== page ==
Measuring the head is a starting point for the entire sizing procedure. Due to varying shapes, heads that are apparently the same size when measured by a tape may not necessarily fit the same size helmet.
A small metal tape measure, or a cloth tape may be used to make your initial measurement.
The circumference of the head should be measured at a point approximately one inch above the eyebrows in front, and at a point in the back of the head that results in the largest possible measurement. Take several measurements, to make sure you have the largest one.
Once you've determined your preliminary tape measurement, select the helmet that is closest in hat size to the tape measurement. If it is between sizes, round-up to the next largest size. Now try on your helmet.
If you are not familiar with helmets, you should use these instructions on the proper procedure for putting one on:
A. Grasp the helmet by the chin straps, with the front of the helmet facing you and the top of the helmet facing down.
B. Place your thumbs on the inside surface of the straps and balance the helmet with your index fingers.
C. Spread the helmet apart with your hands, and slip it down over your head.
Helmets of different shapes go on differently. Sometimes, the front of the helmet must go on first; other times, the rear. If the helmet flops down on your head with no resistance, you have your first indication that it may be too large. Obviously, if it won't slide down over your head at all, it is too small.
Many people unfamiliar with helmets are reluctant to pull down if they meet resistance as the helmet goes on. To tell if it is really too small, or just snug going on you should continue the effort to get the helmet on. Only if the helmet is impossible to put on should you move up to the next size, as helmets that go on snug generally fit very well once on all the way.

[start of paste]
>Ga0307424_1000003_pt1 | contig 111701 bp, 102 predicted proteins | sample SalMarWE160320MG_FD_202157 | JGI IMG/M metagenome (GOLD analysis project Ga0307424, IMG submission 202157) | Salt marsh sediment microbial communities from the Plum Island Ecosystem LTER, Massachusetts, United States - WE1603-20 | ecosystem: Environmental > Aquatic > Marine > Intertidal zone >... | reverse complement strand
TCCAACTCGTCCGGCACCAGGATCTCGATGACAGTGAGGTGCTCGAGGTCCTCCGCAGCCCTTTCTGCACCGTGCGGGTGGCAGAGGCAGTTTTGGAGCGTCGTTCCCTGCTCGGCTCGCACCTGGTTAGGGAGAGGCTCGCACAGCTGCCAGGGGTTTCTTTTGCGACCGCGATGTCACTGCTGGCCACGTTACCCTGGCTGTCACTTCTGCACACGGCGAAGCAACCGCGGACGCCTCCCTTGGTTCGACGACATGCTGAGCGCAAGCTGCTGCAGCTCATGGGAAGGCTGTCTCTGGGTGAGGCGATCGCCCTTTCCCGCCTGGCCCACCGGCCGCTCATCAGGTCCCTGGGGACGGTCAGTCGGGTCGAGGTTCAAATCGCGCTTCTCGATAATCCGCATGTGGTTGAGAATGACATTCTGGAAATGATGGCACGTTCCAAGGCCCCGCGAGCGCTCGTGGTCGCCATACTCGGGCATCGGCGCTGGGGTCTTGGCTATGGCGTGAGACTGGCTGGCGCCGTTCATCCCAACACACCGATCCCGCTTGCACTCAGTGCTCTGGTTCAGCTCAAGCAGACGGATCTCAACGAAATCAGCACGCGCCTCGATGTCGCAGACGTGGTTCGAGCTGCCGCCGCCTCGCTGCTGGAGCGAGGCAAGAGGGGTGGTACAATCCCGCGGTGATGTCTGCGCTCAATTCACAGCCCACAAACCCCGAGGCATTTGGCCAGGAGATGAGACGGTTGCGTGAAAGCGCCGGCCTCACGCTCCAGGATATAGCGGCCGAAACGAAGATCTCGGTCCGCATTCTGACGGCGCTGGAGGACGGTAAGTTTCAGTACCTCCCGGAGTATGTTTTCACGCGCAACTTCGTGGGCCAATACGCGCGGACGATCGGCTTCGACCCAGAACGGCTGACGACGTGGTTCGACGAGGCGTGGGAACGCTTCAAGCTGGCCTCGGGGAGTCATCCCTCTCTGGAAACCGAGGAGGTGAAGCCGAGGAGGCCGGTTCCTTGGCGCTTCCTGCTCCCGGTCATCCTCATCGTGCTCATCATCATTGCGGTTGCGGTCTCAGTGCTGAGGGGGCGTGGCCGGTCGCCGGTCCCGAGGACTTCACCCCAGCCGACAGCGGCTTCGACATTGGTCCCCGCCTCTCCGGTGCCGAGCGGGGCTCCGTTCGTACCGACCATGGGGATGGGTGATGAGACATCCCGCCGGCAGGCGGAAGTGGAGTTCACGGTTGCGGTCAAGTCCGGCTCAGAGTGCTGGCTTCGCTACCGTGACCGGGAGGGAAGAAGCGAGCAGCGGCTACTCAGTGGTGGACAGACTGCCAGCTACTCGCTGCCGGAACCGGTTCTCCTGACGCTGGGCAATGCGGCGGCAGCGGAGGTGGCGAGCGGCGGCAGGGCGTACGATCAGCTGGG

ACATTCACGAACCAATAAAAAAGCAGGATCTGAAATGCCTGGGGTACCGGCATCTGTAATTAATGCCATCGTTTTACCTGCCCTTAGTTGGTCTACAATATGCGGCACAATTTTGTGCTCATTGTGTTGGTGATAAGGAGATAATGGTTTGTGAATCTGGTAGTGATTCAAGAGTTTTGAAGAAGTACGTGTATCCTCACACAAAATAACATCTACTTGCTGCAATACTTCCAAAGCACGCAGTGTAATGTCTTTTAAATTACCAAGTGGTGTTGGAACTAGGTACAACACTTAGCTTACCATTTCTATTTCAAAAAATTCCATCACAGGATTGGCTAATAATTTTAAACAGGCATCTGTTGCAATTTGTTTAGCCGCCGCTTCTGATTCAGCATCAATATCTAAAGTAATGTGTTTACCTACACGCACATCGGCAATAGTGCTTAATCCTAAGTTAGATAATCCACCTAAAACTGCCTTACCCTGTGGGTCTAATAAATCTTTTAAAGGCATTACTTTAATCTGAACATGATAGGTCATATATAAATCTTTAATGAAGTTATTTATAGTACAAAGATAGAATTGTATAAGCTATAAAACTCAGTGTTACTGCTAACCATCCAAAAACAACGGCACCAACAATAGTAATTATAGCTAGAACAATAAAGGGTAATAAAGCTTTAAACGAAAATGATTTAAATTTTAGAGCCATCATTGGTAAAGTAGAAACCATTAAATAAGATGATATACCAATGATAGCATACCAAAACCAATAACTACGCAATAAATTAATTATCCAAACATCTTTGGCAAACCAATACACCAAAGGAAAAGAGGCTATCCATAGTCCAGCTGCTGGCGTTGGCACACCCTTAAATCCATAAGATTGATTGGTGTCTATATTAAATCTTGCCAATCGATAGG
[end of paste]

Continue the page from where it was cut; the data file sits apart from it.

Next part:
Remember, most people will select a helmet that is too large for them. They will regret it later, because ill-fitting helmets are more likely to be noisy, windy and fatiguing to wear.
We have noted that some people have a tendency to wear a helmet perched on the backs of their heads, like hats. Be sure that the helmet is sitting squarely on your head. Use the location of the eyes in the eyeport of a full face model as a gauge.
The eyes should be approximately in the center, with the top edge of the liner padding just above the eyebrows.
Now that you are wearing the helmet, use a mirror to look carefully at the way it fits. Check to see if the cheek pads are in contact with the cheeks. Is there excess pressure on the cheeks?
Look for gaps between the temples and the brow pad.
Check the back of the helmet where the neck roll (if the helmet has one) makes contact with the neck. Does it touch at all? Or is it pushing the helmet away at the rear, causing it to roll down over the eyes in front?